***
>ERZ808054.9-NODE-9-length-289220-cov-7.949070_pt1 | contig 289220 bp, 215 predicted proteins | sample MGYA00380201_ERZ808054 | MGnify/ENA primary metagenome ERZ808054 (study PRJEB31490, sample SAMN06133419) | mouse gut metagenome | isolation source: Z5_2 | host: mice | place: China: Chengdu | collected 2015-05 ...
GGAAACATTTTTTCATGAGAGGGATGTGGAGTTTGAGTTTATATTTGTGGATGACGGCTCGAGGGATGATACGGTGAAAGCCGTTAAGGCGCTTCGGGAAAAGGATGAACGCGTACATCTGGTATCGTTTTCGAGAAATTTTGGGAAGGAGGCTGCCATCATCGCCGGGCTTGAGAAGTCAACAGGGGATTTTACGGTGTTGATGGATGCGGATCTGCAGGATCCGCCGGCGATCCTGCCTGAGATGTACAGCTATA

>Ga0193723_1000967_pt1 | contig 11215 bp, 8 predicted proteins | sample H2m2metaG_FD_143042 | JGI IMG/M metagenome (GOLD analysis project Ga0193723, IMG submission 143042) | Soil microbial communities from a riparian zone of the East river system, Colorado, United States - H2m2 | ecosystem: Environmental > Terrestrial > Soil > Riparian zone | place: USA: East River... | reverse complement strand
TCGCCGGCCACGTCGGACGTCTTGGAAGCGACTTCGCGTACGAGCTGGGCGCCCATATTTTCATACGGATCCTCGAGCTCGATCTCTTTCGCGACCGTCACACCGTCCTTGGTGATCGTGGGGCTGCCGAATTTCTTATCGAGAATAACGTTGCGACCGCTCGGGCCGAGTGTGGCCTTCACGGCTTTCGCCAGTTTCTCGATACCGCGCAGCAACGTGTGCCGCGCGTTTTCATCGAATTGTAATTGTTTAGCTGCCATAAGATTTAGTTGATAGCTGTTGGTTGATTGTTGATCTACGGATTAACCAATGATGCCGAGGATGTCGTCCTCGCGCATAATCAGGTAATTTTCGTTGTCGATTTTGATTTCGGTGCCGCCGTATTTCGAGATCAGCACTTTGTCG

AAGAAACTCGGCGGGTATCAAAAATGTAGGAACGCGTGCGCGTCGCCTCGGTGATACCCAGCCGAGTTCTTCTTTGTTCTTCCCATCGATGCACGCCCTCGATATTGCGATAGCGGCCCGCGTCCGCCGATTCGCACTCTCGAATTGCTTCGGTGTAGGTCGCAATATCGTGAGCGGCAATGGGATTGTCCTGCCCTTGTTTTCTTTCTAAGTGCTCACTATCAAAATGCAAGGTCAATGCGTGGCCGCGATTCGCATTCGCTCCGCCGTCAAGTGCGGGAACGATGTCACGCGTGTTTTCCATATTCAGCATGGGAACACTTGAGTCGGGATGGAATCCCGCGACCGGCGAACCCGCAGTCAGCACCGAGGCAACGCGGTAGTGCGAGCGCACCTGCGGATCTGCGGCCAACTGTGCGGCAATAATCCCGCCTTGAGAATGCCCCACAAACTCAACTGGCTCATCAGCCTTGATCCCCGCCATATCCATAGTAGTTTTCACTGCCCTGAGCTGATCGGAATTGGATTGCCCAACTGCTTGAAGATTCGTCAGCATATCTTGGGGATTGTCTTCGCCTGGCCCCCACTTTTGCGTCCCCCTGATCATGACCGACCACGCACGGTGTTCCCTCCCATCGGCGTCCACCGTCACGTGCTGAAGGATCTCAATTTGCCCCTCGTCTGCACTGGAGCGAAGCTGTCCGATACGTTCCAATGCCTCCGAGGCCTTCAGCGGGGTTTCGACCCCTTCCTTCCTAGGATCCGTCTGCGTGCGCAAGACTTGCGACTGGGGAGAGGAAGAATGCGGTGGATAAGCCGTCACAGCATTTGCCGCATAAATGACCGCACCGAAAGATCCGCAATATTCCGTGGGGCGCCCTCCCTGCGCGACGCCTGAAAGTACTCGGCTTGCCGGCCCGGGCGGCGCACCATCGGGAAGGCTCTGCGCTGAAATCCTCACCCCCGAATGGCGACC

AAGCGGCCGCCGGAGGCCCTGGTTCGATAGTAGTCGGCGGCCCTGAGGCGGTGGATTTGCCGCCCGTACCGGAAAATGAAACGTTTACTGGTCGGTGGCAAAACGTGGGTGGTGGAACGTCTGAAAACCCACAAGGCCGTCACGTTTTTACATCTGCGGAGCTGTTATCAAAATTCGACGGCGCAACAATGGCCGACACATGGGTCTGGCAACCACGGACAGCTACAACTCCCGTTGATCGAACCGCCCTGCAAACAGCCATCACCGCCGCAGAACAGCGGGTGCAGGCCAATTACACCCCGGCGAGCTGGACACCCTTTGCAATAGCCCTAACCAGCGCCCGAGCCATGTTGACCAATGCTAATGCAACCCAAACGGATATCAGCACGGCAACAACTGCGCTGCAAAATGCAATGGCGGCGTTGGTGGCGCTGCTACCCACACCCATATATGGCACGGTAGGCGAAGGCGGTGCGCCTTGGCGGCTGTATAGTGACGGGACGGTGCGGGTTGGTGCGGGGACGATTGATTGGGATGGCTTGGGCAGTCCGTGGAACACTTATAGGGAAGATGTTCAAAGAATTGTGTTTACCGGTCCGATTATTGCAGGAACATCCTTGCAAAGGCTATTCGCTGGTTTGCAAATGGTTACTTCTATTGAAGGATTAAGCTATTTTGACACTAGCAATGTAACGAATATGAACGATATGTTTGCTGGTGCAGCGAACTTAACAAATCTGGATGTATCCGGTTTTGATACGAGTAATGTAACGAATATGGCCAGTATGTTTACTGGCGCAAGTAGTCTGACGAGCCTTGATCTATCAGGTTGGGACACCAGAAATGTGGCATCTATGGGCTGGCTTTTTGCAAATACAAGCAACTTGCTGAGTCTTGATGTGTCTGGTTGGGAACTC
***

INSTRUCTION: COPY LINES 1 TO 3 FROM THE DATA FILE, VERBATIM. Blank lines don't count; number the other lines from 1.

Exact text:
>ERZ808054.9-NODE-9-length-289220-cov-7.949070_pt1 | contig 289220 bp, 215 predicted proteins | sample MGYA00380201_ERZ808054 | MGnify/ENA primary metagenome ERZ808054 (study PRJEB31490, sample SAMN06133419) | mouse gut metagenome | isolation source: Z5_2 | host: mice | place: China: Chengdu | collected 2015-05 ...
GGAAACATTTTTTCATGAGAGGGATGTGGAGTTTGAGTTTATATTTGTGGATGACGGCTCGAGGGATGATACGGTGAAAGCCGTTAAGGCGCTTCGGGAAAAGGATGAACGCGTACATCTGGTATCGTTTTCGAGAAATTTTGGGAAGGAGGCTGCCATCATCGCCGGGCTTGAGAAGTCAACAGGGGATTTTACGGTGTTGATGGATGCGGATCTGCAGGATCCGCCGGCGATCCTGCCTGAGATGTACAGCTATA

>Ga0193723_1000967_pt1 | contig 11215 bp, 8 predicted proteins | sample H2m2metaG_FD_143042 | JGI IMG/M metagenome (GOLD analysis project Ga0193723, IMG submission 143042) | Soil microbial communities from a riparian zone of the East river system, Colorado, United States - H2m2 | ecosystem: Environmental > Terrestrial > Soil > Riparian zone | place: USA: East River... | reverse complement strand